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Sea of Sounds

Jefferson Jackson Steele
Note the Wah-Wah Pedal: Cellist Jimmie Dye, a member of Brother Ah's World Music Ensemble.
Toot Allures: Joel Futterman rips through a set at Harmonic Baltimore.

By Bret McCabe | Posted 7/24/2002

Harmonic Baltimore

Harmonic Baltimore


With nary a warning, Brother Ah strolled onto the stage of Morgan State University's Turpin-Lamb Theatre at the Carl Murphy Fine Arts Center and slammed two mallets onto the large bass drum, startling the waiting crowd with a venue-filling boom. The countdown had begun. Nantambu Milton Russ II and Madd X joined Brother Ah, and the three took places at congas, kettle drums, and various percussion instruments and established a pulsating voodoo rhythm that recalled the electrifying intro of Archie Shepp's "The Magic of Ju Ju." Brother Ah took leave of the percussion, approached a microphone, and began an ecstatic chant, the only English words of which were repeated cries of "Bud Powell" and "Sun Ra."

Over the next five-odd minutes, musicians joined in until they numbered 10--harpist Victoria Payton, vocalists Imani and Adrienne Collins, bassist Vattel Cherry, violinist Phyllis Fleming, cellist Jimmie Dye, and guitarist Ryan Tucker. All wore colorful robes or dashikis, and each found a comfortable place in the insistent groove. Brother Ah exchanged one small African wind instrument for another and conjured soaring, singing lines that darted in and out of the rhythmic rumble. Finally, he raised his hands, and the entire ensemble settled into a holding pattern. He pointed a finger at Dye, and the cellist bowed acrobatic notes that the group fell in behind. And for nearly an hour, the Washington-based Brother Ah and the World Music Ensemble embarked on a beautiful musical journey, including a devastating interpretation of Jimi Hendrix's "Little Wing."

Local bassist Cherry, organizer of the inaugural Harmonic Baltimore festival, couldn't have arranged a better opening salvo, setting a boisterous vibe that percolated over the event's two nights as modest but attentive crowds heard some of the finer free jazz and improvisational music Baltimore, Washington, and Philadelphia have to offer.

Baltimore trio L3 had the unenviable task of following Brother Ah's euphoric mass. The intimate, gestural improv between guitarist Brian Kooken, drummer Wes Matthew, and multi-instrumentalist Calvin Tullos brought the energy level down but not to a halt. L3 explores textural tension, preferring subtle nuance to overwhelming power. It was occasionally innocuous, but when Kooken exchanged his electric for a nylon-stringed acoustic guitar and strummed North African-inspired lines out of it à la Sir Richard Bishop's Salvador Kali, the group coalesced into a more interesting whole rather than three sparring parts.

Local reeds/flute player Jackie Blake and his band Kahana--pianist Michael Gayle, bassist Percy White, and drummer Rick Slye--closed opening night in delightful fashion. This sophisticated, versatile quartet can swing, power post-bop workouts, or caress melodic ballads. The seemingly ready-for-anything rhythm section provided a stable base for Blake's engaging tone and Gayle's fiery playing, which leapt fluidly from angular Andrew Hill runs to Herbie Hancock chord outbursts.

Night two was staunchly avant-garde. Pianist/soprano saxophonist Joel Futterman and drummer Paul Murphy are seasoned vets in the dissonance-is-bliss school of the free idiom, and their manic dialogue set Saturday night's bar high as they sprinted from sparse set pieces to stacks of densely patterned fury.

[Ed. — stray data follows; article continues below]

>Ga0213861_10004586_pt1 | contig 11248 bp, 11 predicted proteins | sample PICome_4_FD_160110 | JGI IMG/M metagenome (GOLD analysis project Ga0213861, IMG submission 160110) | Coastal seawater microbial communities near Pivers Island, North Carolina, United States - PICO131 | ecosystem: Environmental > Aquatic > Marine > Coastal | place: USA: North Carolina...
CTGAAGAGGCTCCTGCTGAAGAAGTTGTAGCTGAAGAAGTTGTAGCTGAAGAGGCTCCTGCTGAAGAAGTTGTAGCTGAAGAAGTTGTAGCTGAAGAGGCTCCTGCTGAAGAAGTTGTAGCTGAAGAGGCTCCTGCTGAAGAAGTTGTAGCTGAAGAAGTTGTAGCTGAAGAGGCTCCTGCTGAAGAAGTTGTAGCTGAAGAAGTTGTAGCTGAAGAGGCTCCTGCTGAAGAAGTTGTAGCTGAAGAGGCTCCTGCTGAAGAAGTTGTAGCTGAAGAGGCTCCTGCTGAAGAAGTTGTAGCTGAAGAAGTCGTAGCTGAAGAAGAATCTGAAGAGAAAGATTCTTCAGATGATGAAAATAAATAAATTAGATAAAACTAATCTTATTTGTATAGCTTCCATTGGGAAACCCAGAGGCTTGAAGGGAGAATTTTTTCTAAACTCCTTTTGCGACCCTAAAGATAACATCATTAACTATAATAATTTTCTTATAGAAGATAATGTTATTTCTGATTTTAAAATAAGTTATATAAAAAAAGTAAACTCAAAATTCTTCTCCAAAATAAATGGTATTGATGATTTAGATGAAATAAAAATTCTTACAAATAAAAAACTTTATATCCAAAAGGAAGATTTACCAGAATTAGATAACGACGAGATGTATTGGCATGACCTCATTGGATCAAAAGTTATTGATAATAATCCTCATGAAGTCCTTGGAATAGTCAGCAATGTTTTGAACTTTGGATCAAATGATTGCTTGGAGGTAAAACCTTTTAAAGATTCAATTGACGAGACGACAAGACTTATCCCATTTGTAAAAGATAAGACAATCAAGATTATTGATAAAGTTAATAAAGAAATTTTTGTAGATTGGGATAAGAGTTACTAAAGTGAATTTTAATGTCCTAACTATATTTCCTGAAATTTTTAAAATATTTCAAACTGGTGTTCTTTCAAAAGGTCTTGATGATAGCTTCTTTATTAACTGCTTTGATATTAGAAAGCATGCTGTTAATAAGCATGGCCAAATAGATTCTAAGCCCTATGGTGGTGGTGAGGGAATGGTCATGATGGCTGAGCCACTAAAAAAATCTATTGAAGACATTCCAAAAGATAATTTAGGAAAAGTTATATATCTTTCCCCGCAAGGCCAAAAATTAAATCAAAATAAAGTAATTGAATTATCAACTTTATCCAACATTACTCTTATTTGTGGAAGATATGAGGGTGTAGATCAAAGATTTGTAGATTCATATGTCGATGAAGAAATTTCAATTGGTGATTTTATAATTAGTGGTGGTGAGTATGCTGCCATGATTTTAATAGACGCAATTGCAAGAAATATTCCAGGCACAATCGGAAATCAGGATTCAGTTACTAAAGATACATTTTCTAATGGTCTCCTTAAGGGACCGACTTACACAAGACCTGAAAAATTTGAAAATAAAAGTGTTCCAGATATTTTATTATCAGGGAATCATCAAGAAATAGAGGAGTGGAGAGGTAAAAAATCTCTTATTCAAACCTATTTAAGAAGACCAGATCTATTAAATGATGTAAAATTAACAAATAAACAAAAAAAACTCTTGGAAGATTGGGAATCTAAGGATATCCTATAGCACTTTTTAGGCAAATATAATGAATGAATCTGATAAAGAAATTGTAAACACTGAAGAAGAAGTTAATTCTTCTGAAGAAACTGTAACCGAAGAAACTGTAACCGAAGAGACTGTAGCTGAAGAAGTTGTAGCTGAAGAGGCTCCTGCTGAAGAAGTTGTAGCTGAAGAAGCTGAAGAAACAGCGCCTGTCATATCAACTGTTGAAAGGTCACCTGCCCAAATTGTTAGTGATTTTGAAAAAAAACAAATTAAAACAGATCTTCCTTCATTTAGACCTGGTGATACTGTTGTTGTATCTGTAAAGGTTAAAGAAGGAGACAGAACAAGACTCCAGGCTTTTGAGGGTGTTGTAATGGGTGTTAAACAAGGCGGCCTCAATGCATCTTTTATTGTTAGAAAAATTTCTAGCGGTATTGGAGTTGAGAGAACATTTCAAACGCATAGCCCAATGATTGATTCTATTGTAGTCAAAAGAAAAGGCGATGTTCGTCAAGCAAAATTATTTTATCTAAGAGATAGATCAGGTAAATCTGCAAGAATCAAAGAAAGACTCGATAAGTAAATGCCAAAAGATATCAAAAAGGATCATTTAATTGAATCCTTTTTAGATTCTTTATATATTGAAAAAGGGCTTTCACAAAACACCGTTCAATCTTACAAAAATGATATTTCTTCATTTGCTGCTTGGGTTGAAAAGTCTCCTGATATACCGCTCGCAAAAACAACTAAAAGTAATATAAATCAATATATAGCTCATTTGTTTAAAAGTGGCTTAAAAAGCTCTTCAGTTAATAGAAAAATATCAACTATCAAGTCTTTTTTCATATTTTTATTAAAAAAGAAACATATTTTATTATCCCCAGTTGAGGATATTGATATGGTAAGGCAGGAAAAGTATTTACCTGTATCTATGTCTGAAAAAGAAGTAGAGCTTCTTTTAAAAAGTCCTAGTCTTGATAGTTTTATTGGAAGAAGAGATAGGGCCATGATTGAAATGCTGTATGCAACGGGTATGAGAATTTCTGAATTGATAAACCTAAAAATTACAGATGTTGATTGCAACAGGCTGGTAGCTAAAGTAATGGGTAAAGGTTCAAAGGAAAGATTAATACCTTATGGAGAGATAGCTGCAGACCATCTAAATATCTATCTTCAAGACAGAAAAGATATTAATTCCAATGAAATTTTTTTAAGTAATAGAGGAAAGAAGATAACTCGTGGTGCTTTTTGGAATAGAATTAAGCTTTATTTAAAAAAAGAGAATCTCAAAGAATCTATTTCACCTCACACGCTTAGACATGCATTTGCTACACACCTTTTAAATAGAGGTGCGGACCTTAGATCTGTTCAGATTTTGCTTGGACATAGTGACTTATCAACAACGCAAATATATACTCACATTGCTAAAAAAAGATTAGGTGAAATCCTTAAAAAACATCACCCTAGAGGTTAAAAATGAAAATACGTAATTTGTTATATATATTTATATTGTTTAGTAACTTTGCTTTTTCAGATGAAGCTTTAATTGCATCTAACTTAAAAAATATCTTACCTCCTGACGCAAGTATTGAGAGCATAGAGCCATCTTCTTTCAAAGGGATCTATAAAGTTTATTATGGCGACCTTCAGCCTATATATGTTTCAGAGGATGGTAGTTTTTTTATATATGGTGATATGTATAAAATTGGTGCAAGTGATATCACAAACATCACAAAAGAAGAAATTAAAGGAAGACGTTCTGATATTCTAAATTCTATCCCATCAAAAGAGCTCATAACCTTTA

As L3 had the night before, Philadelphians Todd Margasak (cornet) and Toshi Makihara (percussion) embarked on a musical dialogue that was sparse compared with what preceded it, but this elegant duo was one of the more engaging performances of the entire weekend. Neither uses his instrument in an expected fashion; Margasak is bebop-fluent but prefers sotto voce aspirations, while Makihara uses his hands, fingers, elbows, and feet as often as he does sticks or brushes to sound his kit. Theirs was improv as dance, as comedic and carefree as Buster Keaton.

Lafayette Gilchrist closed Harmonic Baltimore with an epic display of his piano-playing panache. With the New Volcanoes Gilchrist favors funky; here he went bluesy. Paired with drummer C. Anthony Bush, Gilchrist explored a recurring motif--a gospel-tinted, almost funeral-march pattern that he and Bush extrapolated in several directions but always returned to. Twenty minutes in local tenor saxophonist John Dierker wandered to center stage, and the trio continued its ongoing ebb and flow from melodic motif to frantic morass. The resulting nearly 45-minute roller-coaster ride was blessed with the same chaotic soul as Albert Ayler's "Spirits Rejoice," which may have been intentional: It was the late saxophonist's birthday.

The festival wasn't entirely flawless. Cherry, perhaps overextended from keeping a festival of this caliber running relatively smoothly, joined Futterman and Murphy halfway through their set and took a while to mesh with their high- energy assault, though he eventually found his place in the frenetic pace. The volatile Hamid Drake, billed to play with Gilchrist and Dierker, was unfortunately unable to attend, but Bush measured up to the playful, energetic pair. And the downtime between sets opening night was occasionally inordinate.

But it hardly mattered. These two nights gave Baltimore more memorable musical moments than some cities see in entire months. And if you weren't there, consider what you missed: At one point, Brother Ah picked up a conch shell and laid into it; that was just the kind of vibe that was going down. Of course, Brother Ah didn't merely "play" the shell. He played the living hell out of it.

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